A New Way of Life is full of women with redemption stories. Women whose past traumas and their past crimes no longer define them. Former resident Angelique Evans is proof that even recent mistakes don’t have to derail the future.

Born in Oakland to drug-addicted parents, Angelique landed in foster care as a baby. Her paternal grandparents managed to gain custody, but not before Angelique was raped in a foster home at the age of 3.

Because Angelique grew up mainly around her father and his family, she had a front row seat to witness his turnaround. He became highly involved in Narcotics Anonymous and Alcoholics Anonymous and often brought Angelique to his meetings. “I was raised in those rooms, playing dominos, listening and learning. My dad was a very powerful man. When he spoke, people paid attention,” Angelique says. “And I really loved my dad. I became a daddy’s girl.”

But Angelique’s dad was gone a lot, and she took on the role of “little mother,” looking after her eight younger siblings. Her mom would sometimes take care of all of the kids, but she was often high at the time. When she was 9, Angelique was raped by a family member, but rather than receiving care from her mother, she was beaten for telling her what had happened. As a result of the trauma and turmoil in her home, Angelique started drinking and tried powder cocaine at age 12. By age 13 she was addicted to both cocaine and alcohol, selling drugs to take care of herself and her family.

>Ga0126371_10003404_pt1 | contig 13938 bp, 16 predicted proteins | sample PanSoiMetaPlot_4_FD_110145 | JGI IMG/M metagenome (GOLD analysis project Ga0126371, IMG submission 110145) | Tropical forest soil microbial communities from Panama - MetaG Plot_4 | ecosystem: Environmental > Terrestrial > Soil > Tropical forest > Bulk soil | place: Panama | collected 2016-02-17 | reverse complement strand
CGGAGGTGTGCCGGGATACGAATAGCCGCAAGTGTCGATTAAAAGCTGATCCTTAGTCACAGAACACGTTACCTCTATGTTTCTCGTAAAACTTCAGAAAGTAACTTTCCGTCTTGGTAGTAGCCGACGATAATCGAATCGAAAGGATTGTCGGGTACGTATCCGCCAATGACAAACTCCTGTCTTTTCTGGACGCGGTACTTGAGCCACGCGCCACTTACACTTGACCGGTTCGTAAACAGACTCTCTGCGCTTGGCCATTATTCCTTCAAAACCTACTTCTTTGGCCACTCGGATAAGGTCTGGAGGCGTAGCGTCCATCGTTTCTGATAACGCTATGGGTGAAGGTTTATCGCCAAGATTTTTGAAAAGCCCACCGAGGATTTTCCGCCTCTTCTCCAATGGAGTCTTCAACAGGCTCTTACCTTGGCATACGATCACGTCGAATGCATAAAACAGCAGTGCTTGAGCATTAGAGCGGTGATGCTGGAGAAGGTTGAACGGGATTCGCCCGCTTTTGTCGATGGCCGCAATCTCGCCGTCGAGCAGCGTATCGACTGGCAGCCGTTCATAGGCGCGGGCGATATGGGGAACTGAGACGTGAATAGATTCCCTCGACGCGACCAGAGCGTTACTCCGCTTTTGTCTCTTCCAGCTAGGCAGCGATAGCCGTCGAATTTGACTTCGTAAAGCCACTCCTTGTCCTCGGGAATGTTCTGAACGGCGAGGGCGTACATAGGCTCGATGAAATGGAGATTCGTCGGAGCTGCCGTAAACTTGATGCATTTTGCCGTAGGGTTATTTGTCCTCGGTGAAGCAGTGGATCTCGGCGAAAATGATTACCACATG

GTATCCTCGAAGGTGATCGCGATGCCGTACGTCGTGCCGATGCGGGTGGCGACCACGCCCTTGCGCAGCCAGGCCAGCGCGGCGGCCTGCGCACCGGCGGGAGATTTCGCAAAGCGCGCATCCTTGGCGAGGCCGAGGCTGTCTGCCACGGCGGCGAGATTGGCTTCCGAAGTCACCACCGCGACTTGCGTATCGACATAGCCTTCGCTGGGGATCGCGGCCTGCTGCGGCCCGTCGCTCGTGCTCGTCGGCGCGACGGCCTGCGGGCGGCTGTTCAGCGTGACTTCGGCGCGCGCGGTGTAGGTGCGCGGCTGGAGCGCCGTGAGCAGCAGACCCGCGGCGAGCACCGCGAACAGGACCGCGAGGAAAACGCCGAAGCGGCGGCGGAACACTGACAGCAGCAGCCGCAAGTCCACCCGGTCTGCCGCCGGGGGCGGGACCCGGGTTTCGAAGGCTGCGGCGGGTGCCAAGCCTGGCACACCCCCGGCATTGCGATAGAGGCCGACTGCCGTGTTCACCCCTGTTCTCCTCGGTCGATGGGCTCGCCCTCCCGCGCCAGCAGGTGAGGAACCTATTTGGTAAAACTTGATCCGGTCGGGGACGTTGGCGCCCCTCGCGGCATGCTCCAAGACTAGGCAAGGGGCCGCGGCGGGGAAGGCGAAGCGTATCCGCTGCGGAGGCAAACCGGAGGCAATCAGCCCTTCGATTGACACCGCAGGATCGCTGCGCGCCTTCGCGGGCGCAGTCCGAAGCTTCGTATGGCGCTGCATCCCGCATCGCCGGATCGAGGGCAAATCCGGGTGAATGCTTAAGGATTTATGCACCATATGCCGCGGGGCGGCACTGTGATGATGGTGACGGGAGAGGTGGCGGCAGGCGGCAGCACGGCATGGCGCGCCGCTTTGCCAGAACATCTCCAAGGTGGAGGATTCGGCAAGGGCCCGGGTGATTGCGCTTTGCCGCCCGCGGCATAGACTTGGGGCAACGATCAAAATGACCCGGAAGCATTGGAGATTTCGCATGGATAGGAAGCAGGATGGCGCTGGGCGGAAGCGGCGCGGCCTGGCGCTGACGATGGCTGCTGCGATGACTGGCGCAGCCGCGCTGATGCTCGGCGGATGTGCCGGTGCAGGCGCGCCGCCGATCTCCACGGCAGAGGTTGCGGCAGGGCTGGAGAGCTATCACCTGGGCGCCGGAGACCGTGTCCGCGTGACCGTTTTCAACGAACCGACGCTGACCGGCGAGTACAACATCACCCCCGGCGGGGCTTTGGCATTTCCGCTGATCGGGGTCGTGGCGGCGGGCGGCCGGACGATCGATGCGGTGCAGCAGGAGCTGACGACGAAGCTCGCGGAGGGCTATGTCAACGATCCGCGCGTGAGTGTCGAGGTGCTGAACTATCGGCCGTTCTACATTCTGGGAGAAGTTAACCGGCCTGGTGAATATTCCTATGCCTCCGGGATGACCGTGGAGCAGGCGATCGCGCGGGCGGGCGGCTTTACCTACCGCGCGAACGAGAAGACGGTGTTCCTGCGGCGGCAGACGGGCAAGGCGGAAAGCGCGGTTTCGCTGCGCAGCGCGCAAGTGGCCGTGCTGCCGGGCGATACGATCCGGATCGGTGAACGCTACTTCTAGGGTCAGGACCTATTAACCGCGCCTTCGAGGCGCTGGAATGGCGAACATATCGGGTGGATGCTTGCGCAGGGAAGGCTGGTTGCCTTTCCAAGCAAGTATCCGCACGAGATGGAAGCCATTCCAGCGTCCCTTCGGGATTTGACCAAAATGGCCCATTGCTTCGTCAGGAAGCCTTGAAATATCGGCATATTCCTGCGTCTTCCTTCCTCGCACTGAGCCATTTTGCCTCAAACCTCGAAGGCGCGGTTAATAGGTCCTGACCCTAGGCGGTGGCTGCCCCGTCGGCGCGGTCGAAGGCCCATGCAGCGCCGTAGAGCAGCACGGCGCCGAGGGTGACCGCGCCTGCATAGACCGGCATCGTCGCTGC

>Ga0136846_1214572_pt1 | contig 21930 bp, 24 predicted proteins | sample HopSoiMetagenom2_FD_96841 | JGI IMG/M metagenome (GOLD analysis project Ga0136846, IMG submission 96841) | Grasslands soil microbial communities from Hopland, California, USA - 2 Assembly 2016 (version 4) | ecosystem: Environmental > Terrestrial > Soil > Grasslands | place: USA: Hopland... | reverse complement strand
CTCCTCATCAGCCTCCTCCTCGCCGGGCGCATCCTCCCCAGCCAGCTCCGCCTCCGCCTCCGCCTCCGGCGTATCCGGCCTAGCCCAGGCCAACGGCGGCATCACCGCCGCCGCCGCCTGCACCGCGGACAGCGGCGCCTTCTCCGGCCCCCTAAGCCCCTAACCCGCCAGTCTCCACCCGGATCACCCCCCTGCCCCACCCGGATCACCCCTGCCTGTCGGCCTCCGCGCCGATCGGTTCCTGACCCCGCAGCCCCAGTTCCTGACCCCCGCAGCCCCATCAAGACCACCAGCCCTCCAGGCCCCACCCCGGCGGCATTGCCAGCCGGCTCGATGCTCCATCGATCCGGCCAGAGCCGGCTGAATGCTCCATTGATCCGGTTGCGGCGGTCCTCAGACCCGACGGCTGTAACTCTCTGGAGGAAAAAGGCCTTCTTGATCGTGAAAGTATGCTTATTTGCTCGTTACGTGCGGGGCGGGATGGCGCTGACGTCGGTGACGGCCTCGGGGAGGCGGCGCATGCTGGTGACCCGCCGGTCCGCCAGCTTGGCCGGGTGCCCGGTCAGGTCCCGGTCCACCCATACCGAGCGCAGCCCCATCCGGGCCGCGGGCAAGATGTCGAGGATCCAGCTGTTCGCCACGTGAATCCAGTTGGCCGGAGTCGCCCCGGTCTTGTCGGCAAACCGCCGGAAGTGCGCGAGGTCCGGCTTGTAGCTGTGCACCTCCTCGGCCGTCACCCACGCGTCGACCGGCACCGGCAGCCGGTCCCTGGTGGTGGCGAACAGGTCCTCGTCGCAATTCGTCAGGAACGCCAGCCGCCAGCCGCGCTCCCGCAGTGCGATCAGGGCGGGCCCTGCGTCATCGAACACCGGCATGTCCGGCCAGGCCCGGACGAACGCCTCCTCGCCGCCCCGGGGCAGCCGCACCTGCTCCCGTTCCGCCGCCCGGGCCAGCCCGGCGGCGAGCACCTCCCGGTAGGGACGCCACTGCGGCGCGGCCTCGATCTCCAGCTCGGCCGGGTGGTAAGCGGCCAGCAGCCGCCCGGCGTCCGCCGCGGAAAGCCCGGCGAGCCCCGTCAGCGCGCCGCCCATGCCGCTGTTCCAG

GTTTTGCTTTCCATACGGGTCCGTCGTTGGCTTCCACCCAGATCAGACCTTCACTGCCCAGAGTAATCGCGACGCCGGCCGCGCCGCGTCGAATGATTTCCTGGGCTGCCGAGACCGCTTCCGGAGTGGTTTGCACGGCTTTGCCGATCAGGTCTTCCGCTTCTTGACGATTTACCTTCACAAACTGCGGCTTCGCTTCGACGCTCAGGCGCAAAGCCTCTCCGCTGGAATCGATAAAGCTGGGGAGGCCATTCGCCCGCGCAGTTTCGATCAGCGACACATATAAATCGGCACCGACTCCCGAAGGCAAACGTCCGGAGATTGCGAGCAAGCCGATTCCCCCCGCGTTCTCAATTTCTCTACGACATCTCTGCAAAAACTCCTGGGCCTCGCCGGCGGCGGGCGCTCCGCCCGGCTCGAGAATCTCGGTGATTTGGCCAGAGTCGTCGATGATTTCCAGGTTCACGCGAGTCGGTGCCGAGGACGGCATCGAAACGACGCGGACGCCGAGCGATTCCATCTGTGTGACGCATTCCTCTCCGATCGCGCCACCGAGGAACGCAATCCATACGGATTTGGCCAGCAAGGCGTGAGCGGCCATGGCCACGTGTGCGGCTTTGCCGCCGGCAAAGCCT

She began to cycle in and out of the juvenile detention system. After stealing and crashing her dad’s car, a judge told her, “You’re going to end up in the penitentiary. I promise you that.”

And sure enough, Angelique did end up in the penitentiary, cycling in and out for various offenses until most recently serving her longest sentence of 10 years.

Four months before she paroled in June 2018, her father died. “Being in prison and hearing that, it was like my world stopped,” she said.

When she left prison and came to A New Way of Life, she began indulging in drug use again. She had continued hanging around negative influences, and her father’s death was taking a toll on her. “It was my choice. No one made me do it,” she says of her relapse.

But using didn’t make her feel good; in fact, she felt terrible. Then she had a vision of herself dying, just like her father had. At that point, Angelique took control of the situation and made the decision to tell a housemate she had relapsed.  “She was like, ‘I knew something was wrong with you, but I didn’t know what.’ I was very discreet, but they could see a change in me,” Angelique says.

As Angelique prepared to also come clean to ANWOL staff about her relapse, something providential happened. Shortly after Angelique made her decision to seek help, Susan Burton, perhaps sensing something was wrong, made an announcement during house morning meditation. “I was supposed to go to CIW [California Institution for Women] today, but they didn’t let me in,” she said. “If one of y’all gotta tell me something, I’m here.” Angelique felt that Susan was speaking directly to her. In prison, Angelique had been a chair of Narcotics Anonymous. “What I realized was I was so busy trying to help other people that I didn’t get the help I needed. I thought I knew everything because I had this leadership role. But I still had this pain, this little girl in me that had not been cared for or nurtured. She was still miserable within my soul.”